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Will You Help Yourself?

October 27, 2013

Pharisee&Tax Collector_WebThe Bible is so rich in wisdom that people love to quote it when they want to support a point or to express what they are feeling. The problem is that what is often quoted is not really what the Bible says or it is not from the Bible at all!

I have for you today, the “Top 10 List” of frequently used quotations that people think are in the Bible. I think some of them may surprise you!

#10 - “The lion will lay down with the lamb.” That is a misquote of Isaiah 11:6. It actually says,

   6 The wolf will live with the lamb,
   the leopard will lie down with the goat,
   the calf and the lion and the yearling together;
   and a little child will lead them.

#9 - “A fool and his money are soon parted.” This not a Biblical reference at all. Thomas Tusser wrote that line 1573, in his volume Five Hundreth Pointes of Good Husbandrie.

#8 - “This too shall pass.”  That phrase comes from a Muslim Sufi from Persia, sometime during the middle ages!

#7 - The Seven Deadly Sins. In 590 AD, Pope Gregory confirmed a list of sins that came from a 4th century monk. They included wrath, greed, sloth, pride, lust, envy, and gluttony. The Bible, however, says that all sin is deadly!

#6 - “Money is the root of all evil.”  First Timothy 6:10a says, For the love of money is a root of all kinds of evil.”

#5 - “Pride comes before the fall.” Proverbs 16:18 actually says,

   “Pride goes before destruction,
   a haughty spirit before a fall.”

#4 - “Charity begins at home.” Originally, the phrase was written by the Roman comic writer Terence. Sir Thomas Browne penned the English phrase in 1642.

#3 - “To thine ownself be true.” It is not from the Bible, but from William Shakespeare in Hamlet.

#2 - “Cleanliness is next to godliness.” There is great deal in the Bible about cleanliness, but not this saying! Its beginnings in English are probably from Francis Bacon with alterations by John Wesley.

#1 - “God helps those who help themselves.” This saying has been quoted so often it is difficult to find its beginnings. Algernon Sydney, wrote it in an article titled, Discourses Concerning Government.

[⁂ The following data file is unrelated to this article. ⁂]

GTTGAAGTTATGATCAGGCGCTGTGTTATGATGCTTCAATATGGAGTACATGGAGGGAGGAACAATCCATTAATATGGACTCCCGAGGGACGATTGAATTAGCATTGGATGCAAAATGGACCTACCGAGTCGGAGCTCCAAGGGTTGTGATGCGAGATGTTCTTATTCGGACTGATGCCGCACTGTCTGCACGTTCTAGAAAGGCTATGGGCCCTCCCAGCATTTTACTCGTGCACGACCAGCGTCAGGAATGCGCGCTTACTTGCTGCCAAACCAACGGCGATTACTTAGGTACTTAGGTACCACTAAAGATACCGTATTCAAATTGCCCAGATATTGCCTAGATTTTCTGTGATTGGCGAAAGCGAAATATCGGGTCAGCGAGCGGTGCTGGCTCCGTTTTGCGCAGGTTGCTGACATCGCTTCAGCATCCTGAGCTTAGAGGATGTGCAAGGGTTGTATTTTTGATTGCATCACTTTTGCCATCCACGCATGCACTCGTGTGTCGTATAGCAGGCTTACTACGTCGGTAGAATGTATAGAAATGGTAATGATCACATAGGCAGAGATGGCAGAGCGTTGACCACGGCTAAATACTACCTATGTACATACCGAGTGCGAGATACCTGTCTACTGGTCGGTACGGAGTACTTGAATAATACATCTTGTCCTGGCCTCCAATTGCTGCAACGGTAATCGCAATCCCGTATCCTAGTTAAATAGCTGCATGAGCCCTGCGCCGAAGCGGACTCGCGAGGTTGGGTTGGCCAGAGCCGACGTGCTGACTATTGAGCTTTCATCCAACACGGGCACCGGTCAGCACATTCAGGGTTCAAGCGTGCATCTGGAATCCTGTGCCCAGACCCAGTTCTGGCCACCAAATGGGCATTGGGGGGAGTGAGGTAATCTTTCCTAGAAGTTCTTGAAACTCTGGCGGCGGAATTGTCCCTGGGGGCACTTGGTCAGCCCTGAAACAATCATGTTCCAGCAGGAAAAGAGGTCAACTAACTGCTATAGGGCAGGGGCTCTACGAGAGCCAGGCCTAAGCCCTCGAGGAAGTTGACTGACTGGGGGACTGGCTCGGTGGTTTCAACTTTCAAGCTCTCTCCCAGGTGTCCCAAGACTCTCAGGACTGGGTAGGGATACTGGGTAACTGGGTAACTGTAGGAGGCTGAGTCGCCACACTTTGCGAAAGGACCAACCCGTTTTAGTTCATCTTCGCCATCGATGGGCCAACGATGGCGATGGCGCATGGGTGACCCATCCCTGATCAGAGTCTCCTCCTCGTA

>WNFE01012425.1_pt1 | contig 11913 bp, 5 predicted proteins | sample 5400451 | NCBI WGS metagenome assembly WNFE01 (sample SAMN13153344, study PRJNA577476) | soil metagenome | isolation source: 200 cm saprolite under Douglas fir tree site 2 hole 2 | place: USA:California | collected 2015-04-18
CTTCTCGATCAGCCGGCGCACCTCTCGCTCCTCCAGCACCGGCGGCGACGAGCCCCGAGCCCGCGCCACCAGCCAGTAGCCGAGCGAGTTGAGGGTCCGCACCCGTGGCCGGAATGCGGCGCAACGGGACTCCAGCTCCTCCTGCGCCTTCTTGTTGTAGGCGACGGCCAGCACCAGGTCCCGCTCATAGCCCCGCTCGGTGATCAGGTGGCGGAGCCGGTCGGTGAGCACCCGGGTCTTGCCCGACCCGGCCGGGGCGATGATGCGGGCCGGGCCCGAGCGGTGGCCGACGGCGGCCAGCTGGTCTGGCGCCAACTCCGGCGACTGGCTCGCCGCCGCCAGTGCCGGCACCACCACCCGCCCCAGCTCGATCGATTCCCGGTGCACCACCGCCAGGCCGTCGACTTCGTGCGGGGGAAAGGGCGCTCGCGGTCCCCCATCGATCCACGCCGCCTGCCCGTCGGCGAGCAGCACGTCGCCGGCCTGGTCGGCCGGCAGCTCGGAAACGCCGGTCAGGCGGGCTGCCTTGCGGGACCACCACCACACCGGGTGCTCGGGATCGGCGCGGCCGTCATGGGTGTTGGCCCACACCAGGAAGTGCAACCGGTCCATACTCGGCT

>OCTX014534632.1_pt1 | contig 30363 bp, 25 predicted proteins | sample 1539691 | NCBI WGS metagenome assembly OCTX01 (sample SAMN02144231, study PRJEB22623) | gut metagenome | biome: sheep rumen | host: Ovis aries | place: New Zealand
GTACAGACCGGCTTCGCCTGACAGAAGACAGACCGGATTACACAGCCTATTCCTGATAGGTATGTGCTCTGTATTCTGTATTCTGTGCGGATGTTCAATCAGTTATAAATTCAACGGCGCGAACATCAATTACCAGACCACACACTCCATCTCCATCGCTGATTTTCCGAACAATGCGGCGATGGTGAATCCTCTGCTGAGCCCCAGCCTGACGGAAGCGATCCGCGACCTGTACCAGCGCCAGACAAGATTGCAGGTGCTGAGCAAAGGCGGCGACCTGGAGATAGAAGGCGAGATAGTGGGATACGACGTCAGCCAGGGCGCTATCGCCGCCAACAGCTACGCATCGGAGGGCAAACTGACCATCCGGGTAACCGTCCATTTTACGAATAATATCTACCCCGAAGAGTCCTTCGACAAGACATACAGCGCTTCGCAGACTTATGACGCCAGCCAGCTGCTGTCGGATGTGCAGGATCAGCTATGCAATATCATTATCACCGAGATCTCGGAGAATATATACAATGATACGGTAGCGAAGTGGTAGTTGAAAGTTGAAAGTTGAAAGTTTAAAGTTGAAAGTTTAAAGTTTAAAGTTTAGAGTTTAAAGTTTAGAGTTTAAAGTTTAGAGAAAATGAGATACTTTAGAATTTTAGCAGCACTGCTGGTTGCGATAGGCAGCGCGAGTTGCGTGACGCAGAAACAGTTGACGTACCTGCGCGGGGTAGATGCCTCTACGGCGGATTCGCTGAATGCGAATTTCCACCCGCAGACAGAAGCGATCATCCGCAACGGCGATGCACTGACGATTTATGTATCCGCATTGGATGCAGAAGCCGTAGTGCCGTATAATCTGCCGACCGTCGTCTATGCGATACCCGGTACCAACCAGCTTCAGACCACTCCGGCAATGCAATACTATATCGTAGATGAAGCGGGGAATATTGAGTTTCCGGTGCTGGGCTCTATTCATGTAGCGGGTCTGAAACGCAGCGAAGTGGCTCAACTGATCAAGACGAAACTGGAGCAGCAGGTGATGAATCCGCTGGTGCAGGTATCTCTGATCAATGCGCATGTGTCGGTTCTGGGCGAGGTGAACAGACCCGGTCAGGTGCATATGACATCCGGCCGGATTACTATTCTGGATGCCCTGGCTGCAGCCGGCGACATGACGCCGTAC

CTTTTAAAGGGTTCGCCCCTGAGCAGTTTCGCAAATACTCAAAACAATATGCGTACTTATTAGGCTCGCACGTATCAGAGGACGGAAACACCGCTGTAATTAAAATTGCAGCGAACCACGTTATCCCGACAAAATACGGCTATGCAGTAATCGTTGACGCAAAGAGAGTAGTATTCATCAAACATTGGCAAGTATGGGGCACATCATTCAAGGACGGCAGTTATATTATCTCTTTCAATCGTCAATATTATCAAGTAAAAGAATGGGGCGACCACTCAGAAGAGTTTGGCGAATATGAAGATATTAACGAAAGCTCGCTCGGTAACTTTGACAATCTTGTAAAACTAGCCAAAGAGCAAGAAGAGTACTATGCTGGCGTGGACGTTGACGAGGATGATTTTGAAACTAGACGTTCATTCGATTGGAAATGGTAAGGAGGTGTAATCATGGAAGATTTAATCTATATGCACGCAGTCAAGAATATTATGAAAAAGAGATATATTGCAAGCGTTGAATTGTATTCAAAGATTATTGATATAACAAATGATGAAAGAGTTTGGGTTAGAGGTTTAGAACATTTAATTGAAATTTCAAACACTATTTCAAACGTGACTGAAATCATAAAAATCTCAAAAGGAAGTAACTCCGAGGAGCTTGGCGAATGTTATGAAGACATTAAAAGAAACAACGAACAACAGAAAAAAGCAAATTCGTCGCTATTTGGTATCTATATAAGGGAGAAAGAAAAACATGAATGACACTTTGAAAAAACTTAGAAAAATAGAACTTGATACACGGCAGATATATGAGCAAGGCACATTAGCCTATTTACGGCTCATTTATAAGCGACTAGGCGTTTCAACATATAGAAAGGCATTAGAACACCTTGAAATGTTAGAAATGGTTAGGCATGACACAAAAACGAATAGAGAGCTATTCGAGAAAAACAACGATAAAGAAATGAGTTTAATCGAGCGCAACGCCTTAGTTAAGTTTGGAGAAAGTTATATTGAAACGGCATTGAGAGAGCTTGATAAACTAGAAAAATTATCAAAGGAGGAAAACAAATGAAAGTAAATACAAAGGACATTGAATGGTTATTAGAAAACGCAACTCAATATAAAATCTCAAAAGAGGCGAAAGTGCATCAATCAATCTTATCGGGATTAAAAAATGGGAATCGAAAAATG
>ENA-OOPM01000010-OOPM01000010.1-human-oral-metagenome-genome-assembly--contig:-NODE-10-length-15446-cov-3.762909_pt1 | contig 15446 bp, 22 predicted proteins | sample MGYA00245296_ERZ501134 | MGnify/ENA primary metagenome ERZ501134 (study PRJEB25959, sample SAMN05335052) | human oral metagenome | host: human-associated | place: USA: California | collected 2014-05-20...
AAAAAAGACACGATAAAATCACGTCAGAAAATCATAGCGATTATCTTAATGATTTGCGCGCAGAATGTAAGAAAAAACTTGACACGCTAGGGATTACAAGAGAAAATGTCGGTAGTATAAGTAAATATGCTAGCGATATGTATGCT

Then it was popularized by Ben Franklin in Poor Richard’s Almanac (1757) But, in 6 BC, Aeschylus said, “God loves to help him who strives to help himself.” That was probably a paraphrase of a story about Hercules declining to help a man with a stuck wagon. In the ancient story he says,

   “Hercules will not help
   Unless you make some effort to help yourself.”[1]

The Lord helps those who help themselves. The phrase is not Biblical and worse, it is the jaws of the trap of self-righteousness. Turn with me if you will to the Gospel of Luke. Luke 18:9-14 is a story that Jesus told that shows the result of the trap of self-righteousness.

9 To some who were confident of their own righteousness and looked down on everybody else, Jesus told this parable: 10 “Two men went up to the temple to pray, one a Pharisee and the other a tax collector. 11 The Pharisee stood up and prayed about himself: `God, I thank you that I am not like other men–robbers, evildoers, adulterers–or even like this tax collector. 12 I fast twice a week and give a tenth of all I get.’

13 “But the tax collector stood at a distance. He would not even look up to heaven, but beat his breast and said, `God, have mercy on me, a sinner.’

14 “I tell you that this man, rather than the other, went home justified before God. For everyone who exalts himself will be humbled, and he who humbles himself will be exalted.”

May the Lord add his blessing to the reading of the Word.

In this section of Luke, the writer presented his reader with a number of Jesus’ stories that described the difference between those who would see the Kingdom of God and those who would not.

In the parable of the Pharisee and the tax collector, the difference could not be more stark. Luke introduced the story with a note that identified to whom the parable was directed. It was pointed at those, “who were confident of their own righteousness and looked down on everybody else.”